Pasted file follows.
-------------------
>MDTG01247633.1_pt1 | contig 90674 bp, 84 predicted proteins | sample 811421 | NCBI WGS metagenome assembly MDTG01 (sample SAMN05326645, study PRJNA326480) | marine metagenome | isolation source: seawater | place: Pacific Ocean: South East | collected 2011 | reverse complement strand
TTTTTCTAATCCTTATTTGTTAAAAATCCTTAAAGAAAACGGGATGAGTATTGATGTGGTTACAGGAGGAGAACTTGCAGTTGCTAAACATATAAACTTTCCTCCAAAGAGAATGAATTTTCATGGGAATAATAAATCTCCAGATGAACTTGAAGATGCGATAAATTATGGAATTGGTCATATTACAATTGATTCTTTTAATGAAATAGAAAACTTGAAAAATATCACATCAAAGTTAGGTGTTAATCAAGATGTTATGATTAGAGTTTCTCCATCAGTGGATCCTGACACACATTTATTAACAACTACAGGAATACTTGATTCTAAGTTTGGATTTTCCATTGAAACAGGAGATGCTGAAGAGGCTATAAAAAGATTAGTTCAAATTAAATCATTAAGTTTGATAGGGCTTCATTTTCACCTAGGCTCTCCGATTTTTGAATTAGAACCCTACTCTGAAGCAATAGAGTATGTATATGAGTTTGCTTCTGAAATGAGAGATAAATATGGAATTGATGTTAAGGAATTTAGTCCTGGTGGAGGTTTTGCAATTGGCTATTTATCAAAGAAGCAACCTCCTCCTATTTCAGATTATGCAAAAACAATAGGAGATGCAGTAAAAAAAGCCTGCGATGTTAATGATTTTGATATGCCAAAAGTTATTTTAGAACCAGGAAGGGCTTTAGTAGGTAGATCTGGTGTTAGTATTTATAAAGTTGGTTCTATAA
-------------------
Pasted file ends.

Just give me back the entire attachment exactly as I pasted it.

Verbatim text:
>MDTG01247633.1_pt1 | contig 90674 bp, 84 predicted proteins | sample 811421 | NCBI WGS metagenome assembly MDTG01 (sample SAMN05326645, study PRJNA326480) | marine metagenome | isolation source: seawater | place: Pacific Ocean: South East | collected 2011 | reverse complement strand
TTTTTCTAATCCTTATTTGTTAAAAATCCTTAAAGAAAACGGGATGAGTATTGATGTGGTTACAGGAGGAGAACTTGCAGTTGCTAAACATATAAACTTTCCTCCAAAGAGAATGAATTTTCATGGGAATAATAAATCTCCAGATGAACTTGAAGATGCGATAAATTATGGAATTGGTCATATTACAATTGATTCTTTTAATGAAATAGAAAACTTGAAAAATATCACATCAAAGTTAGGTGTTAATCAAGATGTTATGATTAGAGTTTCTCCATCAGTGGATCCTGACACACATTTATTAACAACTACAGGAATACTTGATTCTAAGTTTGGATTTTCCATTGAAACAGGAGATGCTGAAGAGGCTATAAAAAGATTAGTTCAAATTAAATCATTAAGTTTGATAGGGCTTCATTTTCACCTAGGCTCTCCGATTTTTGAATTAGAACCCTACTCTGAAGCAATAGAGTATGTATATGAGTTTGCTTCTGAAATGAGAGATAAATATGGAATTGATGTTAAGGAATTTAGTCCTGGTGGAGGTTTTGCAATTGGCTATTTATCAAAGAAGCAACCTCCTCCTATTTCAGATTATGCAAAAACAATAGGAGATGCAGTAAAAAAAGCCTGCGATGTTAATGATTTTGATATGCCAAAAGTTATTTTAGAACCAGGAAGGGCTTTAGTAGGTAGATCTGGTGTTAGTATTTATAAAGTTGGTTCTATAA